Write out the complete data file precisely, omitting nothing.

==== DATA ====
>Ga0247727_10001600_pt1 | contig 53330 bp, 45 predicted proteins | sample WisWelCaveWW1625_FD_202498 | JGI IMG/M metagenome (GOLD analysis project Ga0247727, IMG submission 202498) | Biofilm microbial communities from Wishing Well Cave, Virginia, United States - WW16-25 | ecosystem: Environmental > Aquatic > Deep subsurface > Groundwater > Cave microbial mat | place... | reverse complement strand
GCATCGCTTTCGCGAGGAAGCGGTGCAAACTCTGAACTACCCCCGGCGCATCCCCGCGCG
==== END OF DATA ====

>Ga0247727_10001600_pt1 | contig 53330 bp, 45 predicted proteins | sample WisWelCaveWW1625_FD_202498 | JGI IMG/M metagenome (GOLD analysis project Ga0247727, IMG submission 202498) | Biofilm microbial communities from Wishing Well Cave, Virginia, United States - WW16-25 | ecosystem: Environmental > Aquatic > Deep subsurface > Groundwater > Cave microbial mat | place... | reverse complement strand
GCATCGCTTTCGCGAGGAAGCGGTGCAAACTCTGAACTACCCCCGGCGCATCCCCGCGCG